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Median Singaporean Household Income: Where Do You Stand?

profileMing Feng

We wrote about the median gross income in 2023, where the median monthly salary of a full-time worker stands at $5,197, including employer CPF.

While it is good to know where you stand regarding your salary, your household income is a better number to look at.

The resident-employed household income measures the combined incomes of all the people living under the same roof with at least one employed person.

It includes every form of income, such as salaries, employer’s CPF wage contributions, and investment returns.


TL;DR: Median Singaporean Household Income Has Risen to $10,869 in 2023

Source: Department of Statistics, Key Household Income Trends, 2023
  • Household income is the sum of the gross income of all household members.
  • For households with at least one working person, the median household income for resident-employed households has risen from $10,099 in 2022 to $10,869 in 2023.
  • After adjusting for inflation, the median monthly household income from work rose 2.8 per cent in 2023.
  • The median household income from work per household member rose from $3,287 in 2022 to $3,500 in 2023.
  • After adjusting for inflation, the median monthly household income from work per household member rose 1.7 per cent in 2023.

We usually use the median for better representation since average income is often skewed by top earners. 


Median Household Monthly Income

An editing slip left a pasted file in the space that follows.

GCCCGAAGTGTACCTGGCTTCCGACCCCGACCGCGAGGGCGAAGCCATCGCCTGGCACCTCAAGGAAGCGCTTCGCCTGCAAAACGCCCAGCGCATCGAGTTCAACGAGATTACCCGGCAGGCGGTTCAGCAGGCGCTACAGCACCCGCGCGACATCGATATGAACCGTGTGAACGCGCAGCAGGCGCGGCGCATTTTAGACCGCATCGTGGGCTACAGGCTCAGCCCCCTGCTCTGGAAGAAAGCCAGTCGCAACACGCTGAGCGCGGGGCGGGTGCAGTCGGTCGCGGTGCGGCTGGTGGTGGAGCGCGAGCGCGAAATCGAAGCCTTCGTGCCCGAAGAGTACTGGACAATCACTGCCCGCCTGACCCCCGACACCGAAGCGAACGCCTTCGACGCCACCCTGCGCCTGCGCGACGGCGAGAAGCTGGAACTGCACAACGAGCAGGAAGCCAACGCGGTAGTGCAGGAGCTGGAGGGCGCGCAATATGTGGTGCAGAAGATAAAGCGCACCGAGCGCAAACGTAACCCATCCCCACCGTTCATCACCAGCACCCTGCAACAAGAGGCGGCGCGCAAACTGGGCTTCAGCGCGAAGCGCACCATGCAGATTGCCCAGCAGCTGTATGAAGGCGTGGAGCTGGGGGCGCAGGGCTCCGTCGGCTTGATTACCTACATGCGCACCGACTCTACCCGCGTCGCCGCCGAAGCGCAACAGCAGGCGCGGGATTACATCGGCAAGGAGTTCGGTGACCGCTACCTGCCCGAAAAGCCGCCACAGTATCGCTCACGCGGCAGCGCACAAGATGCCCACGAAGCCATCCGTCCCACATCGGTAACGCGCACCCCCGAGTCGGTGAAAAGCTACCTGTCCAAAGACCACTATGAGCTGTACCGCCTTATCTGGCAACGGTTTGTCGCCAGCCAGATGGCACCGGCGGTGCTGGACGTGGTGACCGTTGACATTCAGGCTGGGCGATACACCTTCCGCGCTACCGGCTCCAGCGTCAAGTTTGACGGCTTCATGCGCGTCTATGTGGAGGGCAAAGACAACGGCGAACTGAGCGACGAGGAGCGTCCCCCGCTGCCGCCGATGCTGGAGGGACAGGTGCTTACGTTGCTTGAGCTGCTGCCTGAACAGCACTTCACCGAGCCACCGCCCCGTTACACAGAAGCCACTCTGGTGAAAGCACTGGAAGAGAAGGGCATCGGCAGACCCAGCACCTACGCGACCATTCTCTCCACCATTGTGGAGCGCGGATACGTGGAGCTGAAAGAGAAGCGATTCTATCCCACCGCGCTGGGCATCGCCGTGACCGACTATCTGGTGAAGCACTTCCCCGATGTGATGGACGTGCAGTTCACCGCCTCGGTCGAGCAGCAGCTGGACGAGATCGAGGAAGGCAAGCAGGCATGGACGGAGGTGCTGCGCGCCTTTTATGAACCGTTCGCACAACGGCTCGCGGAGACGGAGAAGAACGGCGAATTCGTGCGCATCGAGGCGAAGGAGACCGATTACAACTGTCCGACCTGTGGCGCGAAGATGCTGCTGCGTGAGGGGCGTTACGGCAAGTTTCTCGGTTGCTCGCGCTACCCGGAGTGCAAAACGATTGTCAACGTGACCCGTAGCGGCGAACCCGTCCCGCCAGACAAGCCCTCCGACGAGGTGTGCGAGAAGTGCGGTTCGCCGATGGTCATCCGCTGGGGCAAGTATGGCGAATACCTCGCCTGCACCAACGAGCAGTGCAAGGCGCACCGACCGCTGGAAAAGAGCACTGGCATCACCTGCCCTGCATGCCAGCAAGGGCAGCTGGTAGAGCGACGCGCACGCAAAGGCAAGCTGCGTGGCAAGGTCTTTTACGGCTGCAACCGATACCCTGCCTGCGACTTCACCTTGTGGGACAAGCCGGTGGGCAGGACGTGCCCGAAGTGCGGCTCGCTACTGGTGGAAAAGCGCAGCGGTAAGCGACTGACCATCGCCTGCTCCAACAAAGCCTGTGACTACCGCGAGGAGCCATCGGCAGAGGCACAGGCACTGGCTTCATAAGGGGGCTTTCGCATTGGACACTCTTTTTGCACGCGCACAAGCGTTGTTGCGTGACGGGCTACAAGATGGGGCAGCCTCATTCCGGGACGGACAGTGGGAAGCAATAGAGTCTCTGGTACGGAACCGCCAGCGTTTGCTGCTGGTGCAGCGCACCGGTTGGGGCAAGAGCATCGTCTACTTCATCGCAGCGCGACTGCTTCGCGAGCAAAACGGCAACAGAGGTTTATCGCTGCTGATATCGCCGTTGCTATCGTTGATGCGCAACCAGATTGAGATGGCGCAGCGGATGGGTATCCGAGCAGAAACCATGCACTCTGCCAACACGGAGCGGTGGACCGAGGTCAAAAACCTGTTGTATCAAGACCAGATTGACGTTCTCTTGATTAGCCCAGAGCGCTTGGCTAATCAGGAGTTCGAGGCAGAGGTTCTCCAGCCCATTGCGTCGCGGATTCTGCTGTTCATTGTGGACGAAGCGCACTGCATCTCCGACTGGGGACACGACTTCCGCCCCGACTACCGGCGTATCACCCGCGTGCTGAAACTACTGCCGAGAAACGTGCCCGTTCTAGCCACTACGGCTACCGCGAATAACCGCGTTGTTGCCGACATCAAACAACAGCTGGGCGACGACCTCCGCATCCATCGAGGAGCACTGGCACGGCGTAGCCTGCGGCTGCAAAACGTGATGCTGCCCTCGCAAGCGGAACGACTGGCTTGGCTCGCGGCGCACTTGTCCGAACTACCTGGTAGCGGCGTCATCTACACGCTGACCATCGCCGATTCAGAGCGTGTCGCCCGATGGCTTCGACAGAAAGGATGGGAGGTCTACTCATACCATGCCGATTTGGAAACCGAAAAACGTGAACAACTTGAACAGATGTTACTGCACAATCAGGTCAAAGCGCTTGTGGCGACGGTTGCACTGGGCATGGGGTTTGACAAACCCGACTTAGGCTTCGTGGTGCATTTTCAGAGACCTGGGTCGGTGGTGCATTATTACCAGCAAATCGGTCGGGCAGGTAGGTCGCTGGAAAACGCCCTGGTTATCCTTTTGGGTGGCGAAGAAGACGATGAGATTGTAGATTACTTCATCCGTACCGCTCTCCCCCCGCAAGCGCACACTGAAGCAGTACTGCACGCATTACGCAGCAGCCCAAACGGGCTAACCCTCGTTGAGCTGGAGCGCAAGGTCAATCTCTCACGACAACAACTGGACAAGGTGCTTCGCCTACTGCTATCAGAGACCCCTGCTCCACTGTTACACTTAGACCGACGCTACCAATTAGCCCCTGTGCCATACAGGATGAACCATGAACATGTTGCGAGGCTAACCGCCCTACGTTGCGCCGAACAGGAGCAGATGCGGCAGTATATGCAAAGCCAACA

According to the Singapore Department of Statistics, the median household income for resident-employed households is $10,869 in 2023.

It increased from $10,099 in 2022, a 2.8 per cent increase after adjusting for inflation.

An important point to note is that we are talking about household income. This does not necessarily mean a husband and wife’s combined earnings. With Singapore’s ageing population and many working adults still living with their parents well into their 30s, many households also have working children, contributing to these statistics.

Median Household Monthly Income per Person

Examining the median household monthly income alone could be inaccurate since household sizes vary.

As such, another method is to look at the median household income per person.

Household monthly income per person is calculated by dividing the total gross household monthly income by the total number of family members living under one roof.

The median household income from work per household member rose from $3,287 in 2022 to $3,500 in 2023.

This refers to a growth of 1.7 per cent after adjusting for inflation.

Hence, if your household income per member is above $3,500, you are better off than 50% of the households in Singapore.

Average Monthly Household Income from Work Per Household Member Among Resident Employed Households by Deciles, 2023

Source: Department of Statistics, Key Household Income Trends, 2023